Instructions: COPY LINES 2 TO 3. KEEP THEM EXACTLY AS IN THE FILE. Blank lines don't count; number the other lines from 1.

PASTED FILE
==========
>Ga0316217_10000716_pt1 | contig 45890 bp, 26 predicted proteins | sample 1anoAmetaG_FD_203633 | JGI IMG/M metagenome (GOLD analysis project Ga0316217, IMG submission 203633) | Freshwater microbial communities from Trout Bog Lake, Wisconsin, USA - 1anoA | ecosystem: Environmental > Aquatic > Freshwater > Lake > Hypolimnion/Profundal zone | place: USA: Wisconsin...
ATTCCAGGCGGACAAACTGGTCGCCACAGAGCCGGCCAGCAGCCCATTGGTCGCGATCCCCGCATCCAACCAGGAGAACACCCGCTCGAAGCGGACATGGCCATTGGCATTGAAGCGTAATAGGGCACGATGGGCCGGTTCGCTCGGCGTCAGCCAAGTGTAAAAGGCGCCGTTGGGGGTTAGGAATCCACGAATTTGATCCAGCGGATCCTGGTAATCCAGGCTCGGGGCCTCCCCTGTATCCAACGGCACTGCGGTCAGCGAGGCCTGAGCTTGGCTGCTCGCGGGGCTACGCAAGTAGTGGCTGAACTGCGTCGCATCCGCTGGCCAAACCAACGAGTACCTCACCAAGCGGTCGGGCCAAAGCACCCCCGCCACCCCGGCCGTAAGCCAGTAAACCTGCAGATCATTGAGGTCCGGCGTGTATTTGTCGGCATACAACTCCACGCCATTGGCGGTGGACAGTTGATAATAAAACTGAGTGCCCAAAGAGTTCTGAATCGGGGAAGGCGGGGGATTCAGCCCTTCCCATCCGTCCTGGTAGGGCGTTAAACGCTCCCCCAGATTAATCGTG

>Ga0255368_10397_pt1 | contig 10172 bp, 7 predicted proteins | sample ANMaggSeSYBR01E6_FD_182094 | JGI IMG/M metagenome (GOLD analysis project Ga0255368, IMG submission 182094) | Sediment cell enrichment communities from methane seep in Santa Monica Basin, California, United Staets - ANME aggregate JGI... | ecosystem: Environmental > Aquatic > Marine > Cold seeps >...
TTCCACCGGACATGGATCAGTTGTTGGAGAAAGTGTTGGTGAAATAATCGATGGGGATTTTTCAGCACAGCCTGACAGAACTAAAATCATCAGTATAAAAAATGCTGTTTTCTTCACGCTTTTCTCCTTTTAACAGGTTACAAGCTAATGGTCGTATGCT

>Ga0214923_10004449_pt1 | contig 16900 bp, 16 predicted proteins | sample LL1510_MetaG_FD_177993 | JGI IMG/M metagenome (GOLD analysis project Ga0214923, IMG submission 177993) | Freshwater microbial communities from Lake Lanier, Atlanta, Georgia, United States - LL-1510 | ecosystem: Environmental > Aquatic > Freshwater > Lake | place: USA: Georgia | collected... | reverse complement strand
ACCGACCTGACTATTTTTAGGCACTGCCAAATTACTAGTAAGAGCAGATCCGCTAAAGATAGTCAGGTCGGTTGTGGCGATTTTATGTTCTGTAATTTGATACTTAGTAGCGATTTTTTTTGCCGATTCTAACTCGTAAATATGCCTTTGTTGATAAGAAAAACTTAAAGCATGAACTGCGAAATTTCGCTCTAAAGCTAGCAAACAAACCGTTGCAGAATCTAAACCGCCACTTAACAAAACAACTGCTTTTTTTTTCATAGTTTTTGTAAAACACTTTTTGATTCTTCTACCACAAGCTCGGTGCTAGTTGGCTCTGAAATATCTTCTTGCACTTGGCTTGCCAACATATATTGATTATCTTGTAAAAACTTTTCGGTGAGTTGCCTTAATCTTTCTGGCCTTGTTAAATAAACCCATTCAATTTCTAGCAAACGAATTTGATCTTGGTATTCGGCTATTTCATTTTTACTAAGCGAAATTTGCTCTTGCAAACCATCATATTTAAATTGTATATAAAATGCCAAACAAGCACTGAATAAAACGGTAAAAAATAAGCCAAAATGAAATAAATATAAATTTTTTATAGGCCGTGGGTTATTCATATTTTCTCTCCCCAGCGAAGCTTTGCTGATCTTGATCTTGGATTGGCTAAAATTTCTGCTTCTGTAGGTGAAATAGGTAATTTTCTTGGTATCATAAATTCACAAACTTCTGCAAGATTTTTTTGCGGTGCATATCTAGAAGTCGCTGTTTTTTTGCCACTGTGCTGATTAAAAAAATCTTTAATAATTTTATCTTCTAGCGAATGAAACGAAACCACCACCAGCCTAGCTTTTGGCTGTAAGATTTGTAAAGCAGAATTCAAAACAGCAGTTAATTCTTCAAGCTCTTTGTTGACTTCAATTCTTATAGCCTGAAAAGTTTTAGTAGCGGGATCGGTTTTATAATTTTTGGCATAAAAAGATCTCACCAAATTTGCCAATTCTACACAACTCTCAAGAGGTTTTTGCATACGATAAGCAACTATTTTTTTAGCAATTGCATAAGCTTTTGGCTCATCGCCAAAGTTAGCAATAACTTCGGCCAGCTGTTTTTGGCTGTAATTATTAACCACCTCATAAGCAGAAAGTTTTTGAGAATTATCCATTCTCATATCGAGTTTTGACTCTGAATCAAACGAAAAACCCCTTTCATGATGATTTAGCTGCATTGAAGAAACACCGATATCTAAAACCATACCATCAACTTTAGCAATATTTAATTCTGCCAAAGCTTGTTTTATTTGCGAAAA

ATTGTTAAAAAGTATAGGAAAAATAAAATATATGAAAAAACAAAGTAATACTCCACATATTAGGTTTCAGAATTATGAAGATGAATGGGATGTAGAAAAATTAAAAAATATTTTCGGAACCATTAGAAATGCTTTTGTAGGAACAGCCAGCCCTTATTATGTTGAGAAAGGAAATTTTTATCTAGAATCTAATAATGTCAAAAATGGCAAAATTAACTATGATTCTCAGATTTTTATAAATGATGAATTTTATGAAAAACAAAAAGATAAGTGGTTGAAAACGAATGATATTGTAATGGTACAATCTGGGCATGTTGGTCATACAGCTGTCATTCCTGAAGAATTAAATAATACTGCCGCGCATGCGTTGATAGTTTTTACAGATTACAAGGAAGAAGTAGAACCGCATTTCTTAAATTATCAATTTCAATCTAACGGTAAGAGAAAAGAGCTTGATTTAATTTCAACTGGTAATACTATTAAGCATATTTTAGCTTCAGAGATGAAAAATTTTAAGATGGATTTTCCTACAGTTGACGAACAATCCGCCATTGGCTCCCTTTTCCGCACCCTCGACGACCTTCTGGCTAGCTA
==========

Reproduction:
ATTCCAGGCGGACAAACTGGTCGCCACAGAGCCGGCCAGCAGCCCATTGGTCGCGATCCCCGCATCCAACCAGGAGAACACCCGCTCGAAGCGGACATGGCCATTGGCATTGAAGCGTAATAGGGCACGATGGGCCGGTTCGCTCGGCGTCAGCCAAGTGTAAAAGGCGCCGTTGGGGGTTAGGAATCCACGAATTTGATCCAGCGGATCCTGGTAATCCAGGCTCGGGGCCTCCCCTGTATCCAACGGCACTGCGGTCAGCGAGGCCTGAGCTTGGCTGCTCGCGGGGCTACGCAAGTAGTGGCTGAACTGCGTCGCATCCGCTGGCCAAACCAACGAGTACCTCACCAAGCGGTCGGGCCAAAGCACCCCCGCCACCCCGGCCGTAAGCCAGTAAACCTGCAGATCATTGAGGTCCGGCGTGTATTTGTCGGCATACAACTCCACGCCATTGGCGGTGGACAGTTGATAATAAAACTGAGTGCCCAAAGAGTTCTGAATCGGGGAAGGCGGGGGATTCAGCCCTTCCCATCCGTCCTGGTAGGGCGTTAAACGCTCCCCCAGATTAATCGTG

>Ga0255368_10397_pt1 | contig 10172 bp, 7 predicted proteins | sample ANMaggSeSYBR01E6_FD_182094 | JGI IMG/M metagenome (GOLD analysis project Ga0255368, IMG submission 182094) | Sediment cell enrichment communities from methane seep in Santa Monica Basin, California, United Staets - ANME aggregate JGI... | ecosystem: Environmental > Aquatic > Marine > Cold seeps >...